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Lyme Disease in Dogs 101

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In high-risk areas, an estimated 75% of dogs are infected, so this is a disease to take note of. But you wouldn’t be the first owner to think, “What the heck is Lyme disease?” Whether this is news to you or you’re hazy on what to watch for, here is your Lyme disease 101.

What is Lyme Disease?

Lyme disease is caused by a bacteria, called Borrelia, carried by ticks. When an infected tick bites a dog, the bacteria are transferred into the dog’s bloodstream. This is a similar pattern to malaria, where an infected mosquito bites a person.

  • A spiral-shaped bacteria called Borrelia burgdorferi is responsible for causing Lyme disease, also known as Borreliosis.

Borrelia circulates around the dog’s body and settles in the joints. This causes fever and inflammation, with the dog being vaguely unwell and a shifting lameness. Early in infection, a course of antibiotic is curative. However, once well-established infection can cause more serious complications.

And if you’ve heard of Lyme disease in people, yes, humans can suffer from Lyme disease. However, it can only be caught from the bite of an infected tick, and not passed directly from dog to human.

Is your Dog at Risk?

If yours is a lapdog and the closest they get to nature is the National Geographic channel, you don’t have to worry – Their risk is very low. However, it’s the active dogs, especially those exercising in scrub or woodland that are most likely to contact infected ticks.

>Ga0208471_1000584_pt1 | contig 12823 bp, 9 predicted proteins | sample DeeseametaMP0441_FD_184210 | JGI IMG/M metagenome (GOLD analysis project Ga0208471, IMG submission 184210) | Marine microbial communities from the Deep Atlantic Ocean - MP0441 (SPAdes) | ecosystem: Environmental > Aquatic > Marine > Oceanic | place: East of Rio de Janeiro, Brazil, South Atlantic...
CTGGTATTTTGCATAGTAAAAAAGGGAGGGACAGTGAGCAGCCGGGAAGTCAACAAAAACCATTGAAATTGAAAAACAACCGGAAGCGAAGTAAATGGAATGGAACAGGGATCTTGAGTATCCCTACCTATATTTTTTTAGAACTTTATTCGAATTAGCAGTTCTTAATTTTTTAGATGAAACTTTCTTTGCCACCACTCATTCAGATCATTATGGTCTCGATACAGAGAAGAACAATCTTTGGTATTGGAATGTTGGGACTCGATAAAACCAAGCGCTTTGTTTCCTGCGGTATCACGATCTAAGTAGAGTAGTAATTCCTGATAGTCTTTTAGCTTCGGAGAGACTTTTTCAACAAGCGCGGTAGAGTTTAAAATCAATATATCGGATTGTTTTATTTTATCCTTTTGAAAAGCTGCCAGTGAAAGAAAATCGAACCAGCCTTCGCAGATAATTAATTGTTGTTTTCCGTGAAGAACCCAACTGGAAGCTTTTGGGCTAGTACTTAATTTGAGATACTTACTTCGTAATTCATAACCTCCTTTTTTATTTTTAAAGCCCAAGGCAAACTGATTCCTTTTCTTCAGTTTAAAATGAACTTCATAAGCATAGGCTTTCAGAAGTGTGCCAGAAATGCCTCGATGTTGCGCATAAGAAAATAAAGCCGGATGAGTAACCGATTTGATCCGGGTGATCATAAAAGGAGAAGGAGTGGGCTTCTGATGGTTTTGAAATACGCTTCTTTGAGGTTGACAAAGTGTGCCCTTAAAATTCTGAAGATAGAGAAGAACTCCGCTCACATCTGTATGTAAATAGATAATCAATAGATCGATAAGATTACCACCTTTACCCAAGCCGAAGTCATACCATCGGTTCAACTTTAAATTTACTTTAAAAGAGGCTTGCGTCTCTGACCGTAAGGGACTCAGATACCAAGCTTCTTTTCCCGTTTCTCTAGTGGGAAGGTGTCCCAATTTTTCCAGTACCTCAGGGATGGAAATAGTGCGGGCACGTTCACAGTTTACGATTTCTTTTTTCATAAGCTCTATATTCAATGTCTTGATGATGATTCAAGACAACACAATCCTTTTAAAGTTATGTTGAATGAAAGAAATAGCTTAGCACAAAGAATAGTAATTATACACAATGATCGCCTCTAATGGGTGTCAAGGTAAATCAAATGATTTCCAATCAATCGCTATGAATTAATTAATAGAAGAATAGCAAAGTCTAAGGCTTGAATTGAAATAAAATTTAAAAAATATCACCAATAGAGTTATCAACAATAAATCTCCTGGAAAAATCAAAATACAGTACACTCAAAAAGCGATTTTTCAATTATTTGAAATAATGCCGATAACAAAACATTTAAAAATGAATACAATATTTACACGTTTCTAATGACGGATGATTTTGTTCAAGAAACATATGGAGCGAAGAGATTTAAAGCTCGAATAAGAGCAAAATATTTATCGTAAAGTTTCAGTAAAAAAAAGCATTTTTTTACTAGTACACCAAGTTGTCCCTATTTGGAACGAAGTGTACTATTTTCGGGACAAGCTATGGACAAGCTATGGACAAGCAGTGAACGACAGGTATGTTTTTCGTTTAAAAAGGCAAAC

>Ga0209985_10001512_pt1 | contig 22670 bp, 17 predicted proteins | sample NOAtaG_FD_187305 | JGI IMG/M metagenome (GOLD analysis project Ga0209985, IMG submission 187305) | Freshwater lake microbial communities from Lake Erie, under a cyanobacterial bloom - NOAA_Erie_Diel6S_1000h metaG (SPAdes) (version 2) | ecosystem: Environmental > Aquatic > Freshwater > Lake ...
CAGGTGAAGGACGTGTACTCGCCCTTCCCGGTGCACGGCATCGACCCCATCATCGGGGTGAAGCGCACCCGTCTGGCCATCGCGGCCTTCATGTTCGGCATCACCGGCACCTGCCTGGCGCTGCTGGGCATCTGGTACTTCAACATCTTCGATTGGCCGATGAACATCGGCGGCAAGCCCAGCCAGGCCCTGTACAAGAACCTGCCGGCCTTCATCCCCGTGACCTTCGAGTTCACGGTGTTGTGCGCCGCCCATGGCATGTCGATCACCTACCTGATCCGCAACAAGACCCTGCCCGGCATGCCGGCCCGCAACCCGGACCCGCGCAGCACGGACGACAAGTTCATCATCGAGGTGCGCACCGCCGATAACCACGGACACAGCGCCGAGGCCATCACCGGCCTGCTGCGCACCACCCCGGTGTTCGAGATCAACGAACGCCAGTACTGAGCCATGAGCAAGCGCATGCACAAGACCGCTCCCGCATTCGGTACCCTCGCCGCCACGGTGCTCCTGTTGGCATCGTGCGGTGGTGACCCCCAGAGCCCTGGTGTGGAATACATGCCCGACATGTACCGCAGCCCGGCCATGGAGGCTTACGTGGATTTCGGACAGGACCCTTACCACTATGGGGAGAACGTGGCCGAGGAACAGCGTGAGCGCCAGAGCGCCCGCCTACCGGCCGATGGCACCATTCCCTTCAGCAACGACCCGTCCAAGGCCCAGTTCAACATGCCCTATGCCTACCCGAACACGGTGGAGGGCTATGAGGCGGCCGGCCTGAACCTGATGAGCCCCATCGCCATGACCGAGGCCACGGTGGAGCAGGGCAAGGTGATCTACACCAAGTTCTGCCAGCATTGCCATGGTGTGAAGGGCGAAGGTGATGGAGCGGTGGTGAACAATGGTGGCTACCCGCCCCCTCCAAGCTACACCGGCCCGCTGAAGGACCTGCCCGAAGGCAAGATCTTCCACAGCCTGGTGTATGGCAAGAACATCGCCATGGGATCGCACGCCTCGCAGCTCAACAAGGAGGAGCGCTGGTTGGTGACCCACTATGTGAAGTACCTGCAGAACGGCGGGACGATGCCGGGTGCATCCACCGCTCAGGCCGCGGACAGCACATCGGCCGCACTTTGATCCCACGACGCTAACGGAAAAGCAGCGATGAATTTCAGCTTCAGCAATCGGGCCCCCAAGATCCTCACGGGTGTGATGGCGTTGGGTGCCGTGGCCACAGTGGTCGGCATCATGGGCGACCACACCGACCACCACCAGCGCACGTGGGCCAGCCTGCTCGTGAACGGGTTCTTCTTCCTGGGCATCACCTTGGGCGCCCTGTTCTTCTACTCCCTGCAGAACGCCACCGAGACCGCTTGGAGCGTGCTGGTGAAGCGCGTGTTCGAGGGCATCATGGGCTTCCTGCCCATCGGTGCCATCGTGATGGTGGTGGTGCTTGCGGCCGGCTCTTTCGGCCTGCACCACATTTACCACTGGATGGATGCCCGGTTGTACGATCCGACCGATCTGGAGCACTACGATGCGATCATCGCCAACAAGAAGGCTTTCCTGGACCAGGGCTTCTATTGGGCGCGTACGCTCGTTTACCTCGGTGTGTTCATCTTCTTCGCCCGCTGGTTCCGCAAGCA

Here is a map to show the some of the most at risk areas from the Companion Animal Parasite Council:

Lyme Disease Prevelance

Ticks are the baddies when it comes to Lyme disease. Most tick species can harbor Borrelia, with the White-footed Deer-mouse Tick being the tick equivalent of Darth Vader and most likely to carry infection.

So those dogs most at risk are:

  • Active outdoors
  • Exercised in wood or scrubland, especially near deer
  • No tick preventative is used
  • Not checked for ticks daily

Oh, and don’t think a long fur coat is adequate protection against ticks. It isn’t. In fact, a thick coat just makes it more difficult to spot ticks and remove them.

Do take Lyme disease seriously. Statistics show that in areas where Lyme’s is present, around 75% of dogs become infected. But this isn’t quite as scary as it sounds, because the majority of dogs will develop natural immunity, whilst only an unlucky 5 – 10 % have active disease and become ill.

What are the Signs of Lyme’s Disease in Dogs?

In people, a typical sign of Lyme’s disease is a Bull’s eye rash radiating out from the tick bite. However, in dogs, there’s no such sign. Indeed, even if your dog becomes sick, this doesn’t happen straight away. Indeed, it’s often weeks or even months before the dog is obviously ill.

The signs include:

  • Fever
  • Poor appetite
  • Lack of energy
  • Lameness – often moving from leg to leg
  • Walking tentatively “As if on eggshells”
  • Nerve problems (including seizures), kidney and heart damage [in the late stages]